earrach

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Irish[edit]

Etymology[edit]

From Old Irish errach, from Goidelic *wesraka, enlargement of Proto-Celtic *wesr-, from Proto-Indo-European *wésr̥ (animate *wésn̥tes) (compare Latin vēr, Lithuanian vãsara (summer), Polish wiosna, Sanskrit वसन्त (vasanta, summer), वसर् (vasar, in the morning)).

Pronunciation[edit]

Noun[edit]

earrach m (genitive earraigh, nominative plural earraigh)

  1. spring (season)

Declension[edit]

Related terms[edit]

Mutation[edit]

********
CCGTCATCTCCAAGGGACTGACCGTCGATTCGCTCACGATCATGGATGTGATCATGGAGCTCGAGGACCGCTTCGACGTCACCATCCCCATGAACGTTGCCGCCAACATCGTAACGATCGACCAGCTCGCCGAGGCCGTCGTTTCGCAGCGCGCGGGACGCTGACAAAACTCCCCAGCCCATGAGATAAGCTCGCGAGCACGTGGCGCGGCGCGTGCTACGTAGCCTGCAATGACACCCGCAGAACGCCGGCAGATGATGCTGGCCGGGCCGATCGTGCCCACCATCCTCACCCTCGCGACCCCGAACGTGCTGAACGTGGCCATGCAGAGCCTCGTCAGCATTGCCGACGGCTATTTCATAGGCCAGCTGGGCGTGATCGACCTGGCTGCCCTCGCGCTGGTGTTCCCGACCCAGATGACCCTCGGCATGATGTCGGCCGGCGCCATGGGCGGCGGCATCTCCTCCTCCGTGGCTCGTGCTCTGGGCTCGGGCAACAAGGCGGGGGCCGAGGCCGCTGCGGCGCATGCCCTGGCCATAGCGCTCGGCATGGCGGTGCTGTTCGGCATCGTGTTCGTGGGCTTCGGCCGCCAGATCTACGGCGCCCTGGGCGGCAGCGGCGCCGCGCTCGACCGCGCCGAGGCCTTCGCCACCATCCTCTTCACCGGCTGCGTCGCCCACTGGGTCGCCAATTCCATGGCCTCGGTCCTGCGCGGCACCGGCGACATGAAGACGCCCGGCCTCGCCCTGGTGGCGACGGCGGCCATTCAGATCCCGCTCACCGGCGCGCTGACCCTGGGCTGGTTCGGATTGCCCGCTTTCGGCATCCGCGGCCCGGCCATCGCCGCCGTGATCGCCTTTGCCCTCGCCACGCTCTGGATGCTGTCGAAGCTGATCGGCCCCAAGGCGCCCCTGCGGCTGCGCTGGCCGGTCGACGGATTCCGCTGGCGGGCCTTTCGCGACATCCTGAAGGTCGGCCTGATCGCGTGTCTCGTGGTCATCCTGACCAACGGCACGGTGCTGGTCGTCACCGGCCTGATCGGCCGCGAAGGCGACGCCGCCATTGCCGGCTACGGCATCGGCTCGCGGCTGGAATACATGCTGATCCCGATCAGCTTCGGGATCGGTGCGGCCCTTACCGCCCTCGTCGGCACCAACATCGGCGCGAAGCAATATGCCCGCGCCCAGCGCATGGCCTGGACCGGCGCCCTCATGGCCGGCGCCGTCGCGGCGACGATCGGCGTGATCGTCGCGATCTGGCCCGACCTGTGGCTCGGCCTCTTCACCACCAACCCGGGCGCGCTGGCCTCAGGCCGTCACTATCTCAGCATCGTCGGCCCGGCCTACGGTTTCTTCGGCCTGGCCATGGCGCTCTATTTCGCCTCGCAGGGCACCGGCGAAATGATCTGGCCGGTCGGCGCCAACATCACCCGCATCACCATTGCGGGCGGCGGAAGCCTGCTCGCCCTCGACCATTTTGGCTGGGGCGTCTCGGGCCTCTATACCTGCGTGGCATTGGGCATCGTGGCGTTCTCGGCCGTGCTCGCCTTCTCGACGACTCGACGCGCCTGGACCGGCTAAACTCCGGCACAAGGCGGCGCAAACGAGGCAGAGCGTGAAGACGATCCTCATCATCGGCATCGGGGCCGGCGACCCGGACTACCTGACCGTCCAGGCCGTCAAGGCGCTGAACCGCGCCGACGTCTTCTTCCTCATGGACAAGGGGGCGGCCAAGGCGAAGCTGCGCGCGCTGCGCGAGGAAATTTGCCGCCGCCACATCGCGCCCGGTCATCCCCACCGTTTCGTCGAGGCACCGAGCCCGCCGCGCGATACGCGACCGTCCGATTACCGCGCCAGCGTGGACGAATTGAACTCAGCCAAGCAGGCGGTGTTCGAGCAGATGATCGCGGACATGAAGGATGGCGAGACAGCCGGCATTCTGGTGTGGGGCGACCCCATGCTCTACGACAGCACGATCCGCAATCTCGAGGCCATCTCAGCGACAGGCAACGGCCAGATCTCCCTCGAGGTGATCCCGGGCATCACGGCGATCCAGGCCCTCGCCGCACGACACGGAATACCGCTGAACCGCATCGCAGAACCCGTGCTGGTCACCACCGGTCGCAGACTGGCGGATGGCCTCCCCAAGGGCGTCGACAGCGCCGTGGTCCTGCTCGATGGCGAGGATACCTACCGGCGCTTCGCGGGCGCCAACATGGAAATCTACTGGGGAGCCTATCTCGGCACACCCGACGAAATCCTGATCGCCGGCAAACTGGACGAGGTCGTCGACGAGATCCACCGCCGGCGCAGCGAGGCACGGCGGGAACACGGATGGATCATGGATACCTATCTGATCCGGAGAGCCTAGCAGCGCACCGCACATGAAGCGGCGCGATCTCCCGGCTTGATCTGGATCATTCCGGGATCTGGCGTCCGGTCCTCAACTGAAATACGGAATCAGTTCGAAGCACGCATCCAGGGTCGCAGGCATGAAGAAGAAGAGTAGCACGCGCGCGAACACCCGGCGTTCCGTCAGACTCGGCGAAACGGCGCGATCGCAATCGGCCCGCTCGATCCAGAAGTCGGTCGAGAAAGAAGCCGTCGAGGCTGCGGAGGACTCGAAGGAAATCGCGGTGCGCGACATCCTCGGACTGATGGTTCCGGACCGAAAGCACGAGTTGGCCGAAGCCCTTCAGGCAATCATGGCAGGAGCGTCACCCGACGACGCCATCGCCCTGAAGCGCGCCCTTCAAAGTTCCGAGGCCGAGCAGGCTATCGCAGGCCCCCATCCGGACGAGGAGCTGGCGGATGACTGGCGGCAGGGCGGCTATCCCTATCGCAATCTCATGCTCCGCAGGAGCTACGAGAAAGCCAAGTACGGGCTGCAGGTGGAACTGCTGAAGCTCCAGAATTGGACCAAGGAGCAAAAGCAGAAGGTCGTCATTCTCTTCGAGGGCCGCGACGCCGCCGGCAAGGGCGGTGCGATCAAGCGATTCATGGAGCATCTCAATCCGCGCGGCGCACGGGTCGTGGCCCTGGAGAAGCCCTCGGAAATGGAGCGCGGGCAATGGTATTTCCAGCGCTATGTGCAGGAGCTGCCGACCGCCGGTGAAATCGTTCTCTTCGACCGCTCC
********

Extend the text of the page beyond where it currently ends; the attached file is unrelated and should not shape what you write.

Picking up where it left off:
Irish mutation
Radical Eclipsis with h-prothesis with t-prothesis
earrach n-earrach hearrach t-earrach
Note: Some of these forms may be hypothetical. Not every
possible mutated form of every word actually occurs.

References[edit]


Scottish Gaelic[edit]

Etymology[edit]

From Old Irish errach, from Goidelic *wesrāko (*wesrāko), enlargement of Proto-Celtic *wesr-, from Proto-Indo-European *u̯ésr̥ (animate *u̯ésn̥tes) (compare Latin vēr, Lithuanian vãsara (summer), Polish wiosna (spring), Sanskrit vasanta (spring), vasar (in the morning).

Pronunciation[edit]

Noun[edit]

earrach m (genitive earraich, plural earraichean or earraich)

  1. spring (season)
    Th' an t-earrach a' tighinn. - Spring is coming.

See also[edit]